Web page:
With less than 24 hours to go before the polls open, the race for mayor looks like it could be a close one. On Sunday, Robynn Tysver talked to voters and checked out campaign finance reports — and found that it’s going to be a tough race to call early.
Mayor Jim Suttle has raised $100,000 since April 29, while challenger Jean Stothert has brought in $67,000. In total, each of the candidates raised about $1.1 million.
Meanwhile, we spent time last week talking to the candidates and following them on the campaign trail.
Our colleague Matt Wynn broke down some of the more contentious taxing and spending issues that have divided Omaha Mayor Jim Suttle and City Councilwoman Jean Stothert.
Over the last four years of fiscal fights, the two were never on equal footing — the mayor introduced complete budgets while the council could only amend his proposals, and the power to negotiate contracts changed from the mayor to the council in the past year.
While Suttle says he was trying to address serious financial problems, he says Stothert was the staunch “voice of no.” He’s accused her of playing politics, declining to name budget cuts unless he led the way. Stothert’s replied that the mayor has simply addressed city fiscal challenges with new taxes or fees.
Another ad from Mayor Jim Suttle’s campaign takes on Jean Stothert’s city finance ideas.
Last week was a big one for sparring between the Suttle and Stothert campaigns.
First, there was crime. Jean Stothert held a press conference Monday to challenge Mayor Jim Suttle’s claims that crime rates have been flat during his administration. She cited Omaha Police Department statistics that showed both violent and property crime going up over the last few years. A day later, Suttle fired back in his own press conference. His stats, also from OPD, showed crime dropping, and then staying flat.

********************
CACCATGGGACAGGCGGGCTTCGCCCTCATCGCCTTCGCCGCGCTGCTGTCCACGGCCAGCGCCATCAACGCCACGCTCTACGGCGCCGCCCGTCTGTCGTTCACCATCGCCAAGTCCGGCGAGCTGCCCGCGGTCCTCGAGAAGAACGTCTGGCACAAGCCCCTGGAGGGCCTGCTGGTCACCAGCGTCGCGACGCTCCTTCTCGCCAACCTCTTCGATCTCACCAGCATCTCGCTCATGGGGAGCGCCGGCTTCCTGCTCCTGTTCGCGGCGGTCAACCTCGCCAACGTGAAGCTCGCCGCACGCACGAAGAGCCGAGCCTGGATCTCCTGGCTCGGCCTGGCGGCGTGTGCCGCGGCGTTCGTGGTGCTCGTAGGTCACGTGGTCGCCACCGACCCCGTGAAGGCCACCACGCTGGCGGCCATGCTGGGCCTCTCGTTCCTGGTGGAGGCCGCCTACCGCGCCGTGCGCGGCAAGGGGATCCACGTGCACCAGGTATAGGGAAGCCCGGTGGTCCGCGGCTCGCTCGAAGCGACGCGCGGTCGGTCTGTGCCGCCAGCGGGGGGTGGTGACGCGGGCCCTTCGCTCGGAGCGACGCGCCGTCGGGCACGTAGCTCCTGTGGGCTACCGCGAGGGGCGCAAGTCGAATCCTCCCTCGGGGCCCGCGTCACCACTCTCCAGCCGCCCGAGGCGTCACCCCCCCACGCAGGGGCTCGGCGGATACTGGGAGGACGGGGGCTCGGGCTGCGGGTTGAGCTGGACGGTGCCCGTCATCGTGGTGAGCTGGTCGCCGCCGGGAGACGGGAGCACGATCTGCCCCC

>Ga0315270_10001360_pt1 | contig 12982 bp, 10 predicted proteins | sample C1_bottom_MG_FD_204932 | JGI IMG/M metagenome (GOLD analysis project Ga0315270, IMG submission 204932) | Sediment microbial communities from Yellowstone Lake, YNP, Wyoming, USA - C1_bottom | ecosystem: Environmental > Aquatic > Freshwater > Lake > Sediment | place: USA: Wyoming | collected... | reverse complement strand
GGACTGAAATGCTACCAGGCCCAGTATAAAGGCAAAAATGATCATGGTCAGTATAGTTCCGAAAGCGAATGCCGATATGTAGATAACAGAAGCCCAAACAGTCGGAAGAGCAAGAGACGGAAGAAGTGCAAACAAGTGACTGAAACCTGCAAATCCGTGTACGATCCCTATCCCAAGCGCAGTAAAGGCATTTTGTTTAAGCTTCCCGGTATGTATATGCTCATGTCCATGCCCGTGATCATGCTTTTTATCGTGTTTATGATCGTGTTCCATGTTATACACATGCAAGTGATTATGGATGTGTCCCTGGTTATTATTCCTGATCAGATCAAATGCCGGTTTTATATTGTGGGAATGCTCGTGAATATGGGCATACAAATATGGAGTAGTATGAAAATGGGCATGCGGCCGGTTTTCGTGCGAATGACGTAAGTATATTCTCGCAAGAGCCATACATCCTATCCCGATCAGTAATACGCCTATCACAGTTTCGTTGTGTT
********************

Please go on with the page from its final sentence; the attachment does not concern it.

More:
So what gives? Both sets of statistics are correct. But we talked to experts who caution that any short-term look at crime can reveal skewed pictures of the real situation.
Jean Stothert’s campaign is running a new TV spot on a topic that’s gotten a lot of attention this week.
UPDATE, 4/22: Taxes were a hot topic at the first two events on the schedule. Here’s a look at what the candidates had to say about their plans.
The schedule of forums and debates for Mayor Jim Suttle and City Councilwoman Jean Stothert, at least for now:
» Metro Omaha Women’s Business Center Forum, 7:30 a.m. to 9 a.m. Friday, Omaha Marriott, 10220 Regency Circle.
» CREW 2013 Commercial Real Estate Workshop Mayoral Panel, 11 a.m. to 11:45 a.m. Friday, CenturyLink Center, 455 N. 10th St.
» Omaha World-Herald Debate, 7 p.m. to 8 p.m., April 23, University of Nebraska at Omaha.
» Metropolitan Hospitality Group Forum, 4 p.m. to 4:30 p.m., April 24, DoubleTree Hotel, 1616 Dodge St.
» League of Women Voters/Omaha Press Club Debate, 11:30 a.m. to 1 p.m., April 26, Omaha Press Club, 1620 Dodge St.
» Downtown Improvement District Board Meeting (candidates will speak and answer questions from 5:30 p.m. to 6:45 p.m.), April 30, 16th floor of First National Bank Building, 1620 Dodge St.
City Councilmember Jean Stothert‘s mayoral campaign has posted a new television ad.
If you missed it this weekend, be sure to read Paul Goodsell and Matt Wynn’s well-crafted breakdown of the mayoral primary result.
The takeaway? There’s no question that Omaha Mayor Jim Suttle had a rough primary election last week. But despite his weak showing, Suttle still has a chance to catch up to front-runner Jean Stothert.
Consider (and click around) the map embedded in this post: